REMEMBER WHEN YOU WERE A KID and bored to tears at Hour Three of the eight-hour car ride to your grandparents’ house (pre-video games), and your mom would distract you with a game of I Spy? (“I spy with my little eye something beginning with the letter ‘D,'” you might say, hoping your parents would get the hint and pull over for Dairy Queen.)
Today, as writers, we can still play I Spy—only “backwards,” looking around our world (or the world of our characters) seeking objects that start with a certain letter or display a certain color or are made of a certain material (“I spy with my little eye something made of glass”). Why would we do this? Because we (and our characters) are pattern-seeking missiles—and focusing our pattern-making super-powers upon something as specific as “things starting with the letter ‘P'” can set a whole sweater’s-worth of associations unraveling.
For example: “I spy with my little eye something blue.” When I glance around my office, I see . . .
My business card . . .
My mouse pad . . .
The top of a Bic ballpoint pen . . .
The mat inside the frame of my college diploma!
Aha! That’s it.
When I finally graduated from Rollins College, my dad was so proud (or was that “relieved”?) he took me to the frame store and had my diploma framed. That same day—and this only a year before he died—we also stopped by the eyeglass shop to have his sunglasses repaired, ate bagels and scrambled eggs at Einsteins, and walked over to the drugstore to pick up his prescription.
That was one of the last “normal” days I had with my dad. He’d been sick—and then better, and then sick again—for several years. I haven’t thought of that visit recently, and have certainly never written about it. Maybe now I will.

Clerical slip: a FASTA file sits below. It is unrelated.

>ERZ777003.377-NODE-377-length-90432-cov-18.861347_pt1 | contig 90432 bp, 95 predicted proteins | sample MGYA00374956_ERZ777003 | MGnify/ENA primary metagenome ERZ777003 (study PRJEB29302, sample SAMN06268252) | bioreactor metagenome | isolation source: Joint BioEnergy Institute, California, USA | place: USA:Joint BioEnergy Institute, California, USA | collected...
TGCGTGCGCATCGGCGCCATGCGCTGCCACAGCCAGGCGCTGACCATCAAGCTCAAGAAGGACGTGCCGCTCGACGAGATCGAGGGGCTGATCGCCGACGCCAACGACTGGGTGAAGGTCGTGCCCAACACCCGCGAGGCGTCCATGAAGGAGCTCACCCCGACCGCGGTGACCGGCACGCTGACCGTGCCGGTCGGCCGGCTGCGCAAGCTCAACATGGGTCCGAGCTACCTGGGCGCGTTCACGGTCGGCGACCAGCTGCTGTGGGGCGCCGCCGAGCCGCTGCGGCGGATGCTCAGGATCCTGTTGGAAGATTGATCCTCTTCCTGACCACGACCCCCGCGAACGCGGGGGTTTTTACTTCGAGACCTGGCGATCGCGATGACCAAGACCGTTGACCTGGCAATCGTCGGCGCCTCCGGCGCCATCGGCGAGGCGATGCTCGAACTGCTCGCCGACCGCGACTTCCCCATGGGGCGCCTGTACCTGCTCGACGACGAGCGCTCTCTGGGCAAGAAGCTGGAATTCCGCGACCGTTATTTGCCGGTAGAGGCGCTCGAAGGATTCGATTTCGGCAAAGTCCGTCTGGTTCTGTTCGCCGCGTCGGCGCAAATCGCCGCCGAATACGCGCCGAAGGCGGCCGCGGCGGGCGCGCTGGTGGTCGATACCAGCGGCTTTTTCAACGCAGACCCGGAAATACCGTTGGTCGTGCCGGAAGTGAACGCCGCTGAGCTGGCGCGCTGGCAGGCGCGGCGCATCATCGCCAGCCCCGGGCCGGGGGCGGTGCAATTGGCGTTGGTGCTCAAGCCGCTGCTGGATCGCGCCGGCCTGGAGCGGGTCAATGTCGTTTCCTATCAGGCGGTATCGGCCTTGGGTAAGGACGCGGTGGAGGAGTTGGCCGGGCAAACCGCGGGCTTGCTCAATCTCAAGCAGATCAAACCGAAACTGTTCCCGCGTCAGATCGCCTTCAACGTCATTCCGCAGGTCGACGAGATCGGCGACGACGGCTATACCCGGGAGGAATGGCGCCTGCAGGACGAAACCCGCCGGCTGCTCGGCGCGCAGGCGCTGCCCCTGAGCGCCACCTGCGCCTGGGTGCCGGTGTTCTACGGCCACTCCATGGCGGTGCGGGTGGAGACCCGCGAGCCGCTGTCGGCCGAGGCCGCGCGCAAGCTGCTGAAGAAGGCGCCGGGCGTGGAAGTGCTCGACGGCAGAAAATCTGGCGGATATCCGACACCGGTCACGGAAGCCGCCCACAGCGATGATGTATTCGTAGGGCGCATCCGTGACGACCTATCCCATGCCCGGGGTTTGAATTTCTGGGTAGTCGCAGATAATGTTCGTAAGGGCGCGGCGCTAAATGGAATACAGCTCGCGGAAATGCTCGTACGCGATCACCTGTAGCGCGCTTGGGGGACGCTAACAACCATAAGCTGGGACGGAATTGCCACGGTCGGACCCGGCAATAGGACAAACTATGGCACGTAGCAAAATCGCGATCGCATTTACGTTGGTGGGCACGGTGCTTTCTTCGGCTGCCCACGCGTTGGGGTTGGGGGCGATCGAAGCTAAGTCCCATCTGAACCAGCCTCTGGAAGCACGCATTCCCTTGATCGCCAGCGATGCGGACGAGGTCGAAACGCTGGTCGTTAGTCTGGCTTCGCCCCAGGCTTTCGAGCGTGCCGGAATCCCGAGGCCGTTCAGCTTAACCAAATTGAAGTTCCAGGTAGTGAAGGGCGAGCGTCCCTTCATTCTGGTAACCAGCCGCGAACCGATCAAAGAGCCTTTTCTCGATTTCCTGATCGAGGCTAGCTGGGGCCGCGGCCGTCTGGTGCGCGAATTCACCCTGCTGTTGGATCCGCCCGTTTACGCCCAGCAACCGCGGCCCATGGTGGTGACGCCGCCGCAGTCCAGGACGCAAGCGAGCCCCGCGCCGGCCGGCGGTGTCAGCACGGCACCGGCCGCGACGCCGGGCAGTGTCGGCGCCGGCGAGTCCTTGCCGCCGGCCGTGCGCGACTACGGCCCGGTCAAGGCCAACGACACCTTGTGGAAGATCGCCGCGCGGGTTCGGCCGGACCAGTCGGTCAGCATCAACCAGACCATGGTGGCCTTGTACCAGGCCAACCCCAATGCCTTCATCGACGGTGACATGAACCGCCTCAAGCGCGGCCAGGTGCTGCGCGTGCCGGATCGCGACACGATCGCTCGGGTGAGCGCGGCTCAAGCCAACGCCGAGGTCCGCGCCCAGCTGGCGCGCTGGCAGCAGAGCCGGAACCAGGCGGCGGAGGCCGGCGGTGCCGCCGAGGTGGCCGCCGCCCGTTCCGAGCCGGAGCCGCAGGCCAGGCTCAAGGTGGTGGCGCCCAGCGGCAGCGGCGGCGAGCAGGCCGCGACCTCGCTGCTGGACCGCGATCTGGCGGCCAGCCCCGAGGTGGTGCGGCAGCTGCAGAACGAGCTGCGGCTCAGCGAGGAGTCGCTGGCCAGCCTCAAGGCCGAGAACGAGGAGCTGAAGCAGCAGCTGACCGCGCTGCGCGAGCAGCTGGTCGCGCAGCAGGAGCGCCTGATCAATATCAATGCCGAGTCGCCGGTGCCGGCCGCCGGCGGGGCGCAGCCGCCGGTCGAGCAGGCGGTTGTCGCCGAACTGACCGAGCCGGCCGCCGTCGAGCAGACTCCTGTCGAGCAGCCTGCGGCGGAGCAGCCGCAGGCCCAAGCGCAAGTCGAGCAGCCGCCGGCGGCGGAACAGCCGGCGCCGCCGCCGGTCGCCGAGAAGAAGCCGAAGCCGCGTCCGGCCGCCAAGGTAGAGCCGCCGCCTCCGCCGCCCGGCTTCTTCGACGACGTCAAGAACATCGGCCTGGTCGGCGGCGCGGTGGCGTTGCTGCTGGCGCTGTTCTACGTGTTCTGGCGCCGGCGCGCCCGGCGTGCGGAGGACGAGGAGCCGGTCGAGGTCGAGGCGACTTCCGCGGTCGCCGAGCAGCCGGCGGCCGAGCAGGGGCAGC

So. What do you spy? And where does it take you?
KELI SIPPERLEY, EDITOR-IN-CHIEF of Rourke Educational Media, sent this wonderful want ad: Rourke seeks experienced writers for work-for-hire book projects. We publish fiction and nonfiction for school and library markets. Authors must be able to research and write engaging content to specified grade levels and deliver clean, fact-checked manuscripts to specs on tight deadlines. We are expanding our fiction collections and especially need writers who write with voice and humor. Nonfiction writers who are simultaneously fun and informative are always in demand.
Send a resume, a brief unedited writing sample, and a letter of introduction that lists your subject-area interests to email@example.com. Previously unpublished writers are welcome. If you are serious about your craft and work well with editors, they want to hear from you. Visit RourkeEducationalMedia.com to see current titles and learn more about them.
NOVEMBER IS NATIONAL NOVEL WRITING MONTH (or NaNoWriMo, for those of us who like a little shortening with our bread). While NaNo may not be news, it is a great wake-up call for folks whose writing projects made like Rip Van Winkle over the summer. The scoop, according to the official NaNo site, is this: “On November 1, participants begin working towards the goal of writing a 50,000-word novel by 11:59 PM on November 30.” Sign up and receive beaucoup support for this annual challenge.
There’s a NaNoWriMo Young Writers Program, too! The Young Writers Program allows 17-and-under participants to set “reasonable, yet challenging, individual word-count goals.”
SOMETIMES, WE ALL NEED STYLE HELP. Fortunately, there are many online resources that help writers (and editors) write right. (Sorry.) Here are a couple to get you started.
The staff of the (daunting) CHICAGO MANUAL OF STYLE knows how much their style guide weighs (oof!)—and how time-consuming it can be to search its seemingly endless pages for a simple guideline. Taking pity on those of us who’ve yet to bite the bullet and subscribe to CMOS online, Carol Fisher Saller (aka, The Subversive Copy Editor) wrote a CMOS Shop Talk article about using “the online edition to find things in the print edition even if you don’t subscribe online.” Save your back. Check it out.
The Online Writing Lab (OWL) at Purdue University also provides free writing resources—including both Modern Language Association (MLA) and American Psychological Association (APA) style guides—to users worldwide.
Got a different fave? Drop me a (not necessarily correct) line with the 411.